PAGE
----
Harvesting honey from London's rooftops: meet Bermondsey's bee master - Steve Benbow

London's visionary bee master is the custodian of 30 beehive sites on landmark rooftops right across London, from Tates Moderna nd Britain to the V&A and the National Portrait Gallery.
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Honey bees are the pin-ups of the pollinating world, proclaims Steve Benbow, London’s visionary bee master — but then, he’s clearly biased. Benbow spends seven days a week caretaking 30 beehive sites across the city. One is on a barge moored by Tower Bridge, another is in a patch of woodland in Harrow, others are on landmark rooftops, including Tates Modern and Britain, the V&A, the National Portrait Gallery and Fortnum & Mason, where the beehives, of course, are painted an exquisite duck-egg blue.

Small beginnings
Fascinated by bees since childhood — his paternal grandparents tended bees on their smallholding in Shropshire —  Benbow thought he’d bring a touch of the country to his Bermondsey flat 17 years ago and installed a hive full of Gloucestershire bees behind the lift shaft on his roof. To his delight, the bees thrived, producing dark, thick honey in their first year. After researching urban beekeeping in Paris, Rio and New York, Benbow jacked in his career as a travel photographer to fully indulge his passion.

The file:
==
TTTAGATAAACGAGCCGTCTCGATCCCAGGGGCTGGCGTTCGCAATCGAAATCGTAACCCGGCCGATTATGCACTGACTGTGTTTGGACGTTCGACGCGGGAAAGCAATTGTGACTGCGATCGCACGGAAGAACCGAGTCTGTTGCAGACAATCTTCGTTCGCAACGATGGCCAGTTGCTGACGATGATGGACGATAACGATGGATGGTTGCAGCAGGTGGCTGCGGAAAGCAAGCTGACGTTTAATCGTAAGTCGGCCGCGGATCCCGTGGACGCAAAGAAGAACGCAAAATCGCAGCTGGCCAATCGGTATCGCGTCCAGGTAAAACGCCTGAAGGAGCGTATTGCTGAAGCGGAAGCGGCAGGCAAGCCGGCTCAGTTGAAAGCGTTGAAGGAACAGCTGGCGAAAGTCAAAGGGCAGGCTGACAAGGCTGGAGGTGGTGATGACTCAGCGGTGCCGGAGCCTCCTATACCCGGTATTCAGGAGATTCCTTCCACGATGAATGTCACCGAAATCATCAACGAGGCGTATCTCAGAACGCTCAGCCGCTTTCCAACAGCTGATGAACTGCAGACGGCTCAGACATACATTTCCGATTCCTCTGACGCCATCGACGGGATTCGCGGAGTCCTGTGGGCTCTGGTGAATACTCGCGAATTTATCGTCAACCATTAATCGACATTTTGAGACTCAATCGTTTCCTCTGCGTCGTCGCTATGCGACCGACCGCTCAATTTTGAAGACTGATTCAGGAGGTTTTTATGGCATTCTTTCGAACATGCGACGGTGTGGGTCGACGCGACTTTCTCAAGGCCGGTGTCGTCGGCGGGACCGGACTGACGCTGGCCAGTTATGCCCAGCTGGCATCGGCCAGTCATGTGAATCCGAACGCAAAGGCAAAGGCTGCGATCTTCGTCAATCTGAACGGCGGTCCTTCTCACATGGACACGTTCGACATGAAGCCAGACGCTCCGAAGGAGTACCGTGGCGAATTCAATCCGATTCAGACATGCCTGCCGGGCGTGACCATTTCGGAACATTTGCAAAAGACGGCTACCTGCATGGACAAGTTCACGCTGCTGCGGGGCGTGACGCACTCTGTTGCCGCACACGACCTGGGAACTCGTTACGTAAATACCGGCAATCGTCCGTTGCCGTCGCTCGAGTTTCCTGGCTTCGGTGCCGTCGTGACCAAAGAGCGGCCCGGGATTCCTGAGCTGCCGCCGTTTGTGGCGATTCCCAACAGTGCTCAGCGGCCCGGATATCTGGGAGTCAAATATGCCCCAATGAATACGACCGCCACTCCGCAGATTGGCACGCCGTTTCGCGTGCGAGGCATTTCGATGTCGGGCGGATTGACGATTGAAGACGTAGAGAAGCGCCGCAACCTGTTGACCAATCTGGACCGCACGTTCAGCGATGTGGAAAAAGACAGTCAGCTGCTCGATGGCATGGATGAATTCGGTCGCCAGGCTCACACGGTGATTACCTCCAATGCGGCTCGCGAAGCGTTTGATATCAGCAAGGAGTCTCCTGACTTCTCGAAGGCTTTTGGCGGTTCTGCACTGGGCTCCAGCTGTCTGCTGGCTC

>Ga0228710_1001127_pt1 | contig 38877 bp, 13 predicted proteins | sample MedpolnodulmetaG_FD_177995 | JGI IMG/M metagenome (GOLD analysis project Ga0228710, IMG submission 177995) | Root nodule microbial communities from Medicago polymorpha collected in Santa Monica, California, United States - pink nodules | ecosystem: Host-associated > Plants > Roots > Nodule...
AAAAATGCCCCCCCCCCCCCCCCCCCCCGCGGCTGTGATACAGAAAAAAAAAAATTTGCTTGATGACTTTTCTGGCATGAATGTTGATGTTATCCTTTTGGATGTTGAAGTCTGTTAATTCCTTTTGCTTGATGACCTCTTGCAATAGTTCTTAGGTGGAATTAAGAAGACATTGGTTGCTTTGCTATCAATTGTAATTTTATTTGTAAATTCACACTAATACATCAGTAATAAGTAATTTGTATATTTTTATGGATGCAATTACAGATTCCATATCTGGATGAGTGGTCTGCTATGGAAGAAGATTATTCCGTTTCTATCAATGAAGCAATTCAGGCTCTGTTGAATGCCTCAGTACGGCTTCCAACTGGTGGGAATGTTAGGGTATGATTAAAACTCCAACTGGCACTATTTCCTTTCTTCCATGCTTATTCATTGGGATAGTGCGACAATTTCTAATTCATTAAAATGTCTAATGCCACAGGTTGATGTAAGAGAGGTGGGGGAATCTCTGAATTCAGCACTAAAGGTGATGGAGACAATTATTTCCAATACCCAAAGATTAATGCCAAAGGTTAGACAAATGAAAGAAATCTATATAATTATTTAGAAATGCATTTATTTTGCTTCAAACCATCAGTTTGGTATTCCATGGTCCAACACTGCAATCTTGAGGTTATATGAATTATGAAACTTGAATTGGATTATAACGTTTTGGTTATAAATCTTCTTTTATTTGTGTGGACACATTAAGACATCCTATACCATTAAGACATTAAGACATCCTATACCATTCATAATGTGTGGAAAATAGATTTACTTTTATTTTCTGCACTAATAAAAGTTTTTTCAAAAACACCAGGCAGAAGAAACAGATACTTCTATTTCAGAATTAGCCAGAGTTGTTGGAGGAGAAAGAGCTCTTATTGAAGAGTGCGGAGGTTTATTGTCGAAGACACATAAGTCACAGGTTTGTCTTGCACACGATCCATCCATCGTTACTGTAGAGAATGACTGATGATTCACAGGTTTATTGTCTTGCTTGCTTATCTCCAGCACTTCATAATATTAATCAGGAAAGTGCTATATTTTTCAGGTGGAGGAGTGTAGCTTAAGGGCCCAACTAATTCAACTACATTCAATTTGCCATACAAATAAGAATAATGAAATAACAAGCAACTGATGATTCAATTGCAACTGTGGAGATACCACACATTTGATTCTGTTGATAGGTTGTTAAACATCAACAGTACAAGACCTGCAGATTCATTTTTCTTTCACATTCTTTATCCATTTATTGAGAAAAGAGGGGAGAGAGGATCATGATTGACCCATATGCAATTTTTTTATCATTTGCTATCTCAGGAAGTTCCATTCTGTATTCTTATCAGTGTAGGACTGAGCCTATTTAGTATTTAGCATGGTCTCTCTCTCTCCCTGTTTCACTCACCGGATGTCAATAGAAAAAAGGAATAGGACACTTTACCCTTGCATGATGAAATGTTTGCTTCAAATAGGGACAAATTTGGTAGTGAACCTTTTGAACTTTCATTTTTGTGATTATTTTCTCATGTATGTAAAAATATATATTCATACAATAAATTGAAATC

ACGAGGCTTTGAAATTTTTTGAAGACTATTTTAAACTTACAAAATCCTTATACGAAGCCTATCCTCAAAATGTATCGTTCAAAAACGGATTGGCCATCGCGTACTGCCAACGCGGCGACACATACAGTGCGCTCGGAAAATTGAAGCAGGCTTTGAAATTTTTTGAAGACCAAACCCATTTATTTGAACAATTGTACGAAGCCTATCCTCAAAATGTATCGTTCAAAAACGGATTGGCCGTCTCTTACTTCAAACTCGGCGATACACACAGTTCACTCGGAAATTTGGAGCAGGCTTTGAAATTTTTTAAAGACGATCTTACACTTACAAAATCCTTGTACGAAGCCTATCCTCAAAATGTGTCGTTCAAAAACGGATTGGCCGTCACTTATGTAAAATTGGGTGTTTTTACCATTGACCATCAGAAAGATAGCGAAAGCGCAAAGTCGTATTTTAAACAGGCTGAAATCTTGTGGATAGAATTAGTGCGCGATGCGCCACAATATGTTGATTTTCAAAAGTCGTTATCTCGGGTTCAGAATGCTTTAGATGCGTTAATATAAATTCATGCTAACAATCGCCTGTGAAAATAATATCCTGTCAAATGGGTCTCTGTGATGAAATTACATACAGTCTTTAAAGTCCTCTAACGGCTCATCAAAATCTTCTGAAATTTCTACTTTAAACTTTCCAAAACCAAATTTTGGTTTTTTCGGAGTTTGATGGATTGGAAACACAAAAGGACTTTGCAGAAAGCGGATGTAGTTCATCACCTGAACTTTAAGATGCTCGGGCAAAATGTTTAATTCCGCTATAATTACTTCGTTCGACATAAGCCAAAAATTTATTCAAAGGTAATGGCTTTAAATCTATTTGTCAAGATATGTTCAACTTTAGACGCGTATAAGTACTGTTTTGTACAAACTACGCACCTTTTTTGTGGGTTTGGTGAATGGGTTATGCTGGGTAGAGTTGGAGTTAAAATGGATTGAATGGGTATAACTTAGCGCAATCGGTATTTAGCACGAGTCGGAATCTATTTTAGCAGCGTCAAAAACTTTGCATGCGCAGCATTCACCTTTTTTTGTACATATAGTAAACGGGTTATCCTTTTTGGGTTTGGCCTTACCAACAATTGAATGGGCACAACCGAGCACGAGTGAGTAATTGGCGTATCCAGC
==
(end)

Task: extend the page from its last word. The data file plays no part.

Bee kit to hand, Benbow heads for the duck-egg blue hives at Fortnum & Mason (right). (Image of Benbow by Eric Tourneret)

Now, Benbow’s London Honey Company, based in a Bermondsey warehouse, supplies the tearooms at The Savoy and Harvey Nichols, delis and farmers’ markets across the city, and his bees busily forage in parks, cemeteries, gardens and the capital’s other green spaces, flying up to three miles from their base camp. “In London, the diversity of plants makes for really good honey that varies enormously from borough to borough,” says Benbow. “Bermondsey tends to be dark and aromatic, while Westminster is more citrussy. Harrow has lots of chestnut avenues, so its honey has that distinctive rich, slightly bitter note.

“Mature city trees are big nectar and pollen providers. With the right conditions, bees produce a dark honey from hawthorns, and later blackthorns, as well as chestnuts and sycamores. Tree of heaven produces a lovely honey.” 

More specifically, the acacias at Tate Britain give the honey a caramel tang and butterscotch colour, whereas Tate Modern has a lively, elderflower-type note due to the sticky honeydew that drips from the prevalent lime trees. And the bees at Fortnum’s, because of the hives’ proximity to the Royal Parks, produce honey with a complex, full flavour, reflecting the parks’ diverse and pollen-rich planting.


Local London honey makes an ususual and charming gift. Image: Steve Benbow

What you will need
If you fancy installing a hive in your back garden or allotment, read Benbow’s lively bible, The Urban Beekeeper, and never mind the commitment, the equipment alone could put you off: aside from the hive, that includes a bee smoker with leather bellows, a goose wing to brush the bees off the honeycombs, a honey extractor, pollen traps and miles of gaffer tape.